But progress toward what goal? Our intent is to discover new information, share it, and enrich our understanding. What did this castle look like throughout the ages? How did Europeans and Africans interact with this structure throughout its Portuguese, Dutch, British, and Ghanaian periods? Our study stands a chance of answering some of these questions. This program is specially designed to make us realize how our work is relevant to the passersby and help us develop the skills to explain the importance of what we are doing. So we will begin the conversation. We will explain our purpose. We will show our equipment and what we are doing.

June 4, 2017

person making a face at an ostrich

Locked in a neck stretching competition.

Today we had lunch on the Volta River before riding up to Akosombo Dam in torrential rain. At the top, we visited a rest lodge where the view not much more than 20 feet ahead. Two inches of rain fell in 20 minutes and lightning struck less than 100 feet away. Gradually, our gamble paid off. The rain eventually subsided and I could see, faintly at first, the outline of the dam across the horizon. The clouds dispersed and revealed the south end of the third largest manmade lake in the world. We marveled at the half-mile-wide river that the dam held back. Taking time to enjoy the now lighter mist, we walked back to our bus and discovered it had a slowly deflating tire. We had great difficulty fixing it, breaking one tire iron in the process.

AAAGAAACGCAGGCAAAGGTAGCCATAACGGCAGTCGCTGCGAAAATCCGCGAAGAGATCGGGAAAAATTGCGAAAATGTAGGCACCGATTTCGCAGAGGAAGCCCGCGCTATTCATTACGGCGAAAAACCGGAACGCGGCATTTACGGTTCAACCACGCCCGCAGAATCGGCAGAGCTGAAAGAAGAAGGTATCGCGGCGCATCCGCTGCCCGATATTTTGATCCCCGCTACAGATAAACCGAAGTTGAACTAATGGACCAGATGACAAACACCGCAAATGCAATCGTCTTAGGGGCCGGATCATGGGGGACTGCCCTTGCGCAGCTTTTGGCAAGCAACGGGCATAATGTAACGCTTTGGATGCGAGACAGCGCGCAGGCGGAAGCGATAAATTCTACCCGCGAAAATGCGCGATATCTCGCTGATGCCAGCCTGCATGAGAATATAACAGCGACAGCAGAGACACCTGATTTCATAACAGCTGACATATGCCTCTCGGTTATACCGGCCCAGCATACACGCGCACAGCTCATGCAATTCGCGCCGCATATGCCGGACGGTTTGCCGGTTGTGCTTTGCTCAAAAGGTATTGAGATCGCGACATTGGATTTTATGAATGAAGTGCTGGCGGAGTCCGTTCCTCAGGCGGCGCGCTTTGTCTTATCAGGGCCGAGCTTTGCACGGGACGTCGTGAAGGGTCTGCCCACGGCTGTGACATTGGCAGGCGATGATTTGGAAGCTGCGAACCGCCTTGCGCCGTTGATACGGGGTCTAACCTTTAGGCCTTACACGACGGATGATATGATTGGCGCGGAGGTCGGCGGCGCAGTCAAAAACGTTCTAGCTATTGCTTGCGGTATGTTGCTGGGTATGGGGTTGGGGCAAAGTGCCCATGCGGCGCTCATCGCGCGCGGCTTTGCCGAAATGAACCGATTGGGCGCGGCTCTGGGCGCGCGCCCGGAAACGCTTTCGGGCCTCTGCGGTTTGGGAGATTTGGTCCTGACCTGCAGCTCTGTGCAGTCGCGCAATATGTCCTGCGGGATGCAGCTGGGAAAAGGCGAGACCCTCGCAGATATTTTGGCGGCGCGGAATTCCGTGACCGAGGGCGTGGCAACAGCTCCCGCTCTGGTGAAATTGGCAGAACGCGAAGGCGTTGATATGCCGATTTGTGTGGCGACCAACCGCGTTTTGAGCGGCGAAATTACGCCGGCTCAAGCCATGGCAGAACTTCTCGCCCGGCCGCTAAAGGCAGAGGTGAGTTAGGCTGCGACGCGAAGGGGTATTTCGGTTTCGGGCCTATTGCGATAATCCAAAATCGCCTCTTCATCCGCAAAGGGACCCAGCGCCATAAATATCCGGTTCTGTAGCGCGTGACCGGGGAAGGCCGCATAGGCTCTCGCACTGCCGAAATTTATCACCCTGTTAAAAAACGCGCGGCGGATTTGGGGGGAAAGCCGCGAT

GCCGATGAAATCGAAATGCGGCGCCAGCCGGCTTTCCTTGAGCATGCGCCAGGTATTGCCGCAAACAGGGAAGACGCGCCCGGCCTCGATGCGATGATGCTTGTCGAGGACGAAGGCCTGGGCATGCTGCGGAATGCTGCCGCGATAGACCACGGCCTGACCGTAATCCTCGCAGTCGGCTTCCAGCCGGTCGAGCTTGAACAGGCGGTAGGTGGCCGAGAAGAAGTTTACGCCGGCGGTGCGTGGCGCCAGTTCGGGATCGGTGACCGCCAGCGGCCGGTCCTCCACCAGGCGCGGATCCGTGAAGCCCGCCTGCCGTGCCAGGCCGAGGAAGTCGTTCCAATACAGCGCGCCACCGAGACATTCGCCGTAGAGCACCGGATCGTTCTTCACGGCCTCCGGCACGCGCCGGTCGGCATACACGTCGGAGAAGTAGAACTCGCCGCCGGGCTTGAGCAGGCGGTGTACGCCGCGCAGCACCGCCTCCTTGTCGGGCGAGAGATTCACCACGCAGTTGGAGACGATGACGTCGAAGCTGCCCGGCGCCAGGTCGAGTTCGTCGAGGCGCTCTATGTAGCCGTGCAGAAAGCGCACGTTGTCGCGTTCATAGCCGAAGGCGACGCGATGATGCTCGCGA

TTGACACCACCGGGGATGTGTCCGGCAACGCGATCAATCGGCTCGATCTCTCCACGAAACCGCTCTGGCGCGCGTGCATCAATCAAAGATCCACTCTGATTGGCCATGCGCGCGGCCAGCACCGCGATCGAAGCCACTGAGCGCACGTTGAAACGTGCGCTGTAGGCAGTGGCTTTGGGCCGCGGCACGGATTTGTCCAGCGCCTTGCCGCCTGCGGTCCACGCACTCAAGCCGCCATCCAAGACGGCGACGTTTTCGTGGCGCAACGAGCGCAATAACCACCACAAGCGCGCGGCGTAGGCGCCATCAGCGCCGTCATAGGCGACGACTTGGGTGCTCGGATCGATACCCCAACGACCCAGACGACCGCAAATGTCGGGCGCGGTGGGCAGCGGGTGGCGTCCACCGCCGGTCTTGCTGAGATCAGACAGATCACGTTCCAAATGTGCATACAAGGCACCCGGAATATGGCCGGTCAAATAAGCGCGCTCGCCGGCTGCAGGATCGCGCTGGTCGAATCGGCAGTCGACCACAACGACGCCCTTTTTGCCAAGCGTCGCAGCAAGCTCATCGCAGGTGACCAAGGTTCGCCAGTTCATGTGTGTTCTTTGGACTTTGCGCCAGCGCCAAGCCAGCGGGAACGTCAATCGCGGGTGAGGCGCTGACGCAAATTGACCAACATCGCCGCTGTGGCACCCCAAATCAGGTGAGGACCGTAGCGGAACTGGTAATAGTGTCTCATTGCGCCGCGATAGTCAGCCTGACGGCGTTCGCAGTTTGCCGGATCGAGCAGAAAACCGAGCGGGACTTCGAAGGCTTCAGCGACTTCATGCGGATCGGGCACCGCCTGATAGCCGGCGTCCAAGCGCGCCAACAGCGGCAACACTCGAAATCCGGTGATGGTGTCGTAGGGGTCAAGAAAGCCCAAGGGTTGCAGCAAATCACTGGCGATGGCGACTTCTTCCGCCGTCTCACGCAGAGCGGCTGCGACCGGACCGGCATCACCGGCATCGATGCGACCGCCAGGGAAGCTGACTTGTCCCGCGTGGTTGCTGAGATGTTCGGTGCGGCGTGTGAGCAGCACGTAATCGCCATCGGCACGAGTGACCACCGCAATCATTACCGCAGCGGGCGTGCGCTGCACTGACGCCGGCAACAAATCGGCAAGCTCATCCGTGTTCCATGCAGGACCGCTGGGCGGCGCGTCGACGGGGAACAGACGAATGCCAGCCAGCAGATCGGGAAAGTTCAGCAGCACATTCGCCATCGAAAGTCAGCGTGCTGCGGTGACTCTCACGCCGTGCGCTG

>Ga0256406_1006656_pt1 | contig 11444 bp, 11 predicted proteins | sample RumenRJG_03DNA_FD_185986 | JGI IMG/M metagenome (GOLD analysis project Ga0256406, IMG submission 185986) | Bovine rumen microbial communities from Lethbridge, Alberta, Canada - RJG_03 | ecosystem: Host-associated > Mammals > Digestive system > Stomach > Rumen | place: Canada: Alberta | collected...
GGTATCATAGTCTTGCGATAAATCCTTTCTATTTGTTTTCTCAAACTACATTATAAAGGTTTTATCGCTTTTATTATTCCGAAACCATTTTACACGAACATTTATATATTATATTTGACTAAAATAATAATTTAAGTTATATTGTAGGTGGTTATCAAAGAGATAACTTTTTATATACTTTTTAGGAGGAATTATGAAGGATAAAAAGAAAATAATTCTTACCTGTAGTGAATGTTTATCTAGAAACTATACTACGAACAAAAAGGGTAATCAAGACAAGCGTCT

Jiacheng trying to change a tire.

Jiacheng trying to change a tire tire iron

We’re two hours from our hotel, haven’t had dinner yet, and are leaving for Elmina at 7:00 a.m. tomorrow on a doughnut spare tire. Hopefully we can make the four-hour drive in time for a tour of the town with Christopher DeCorse, the world’s expert on its archaeology.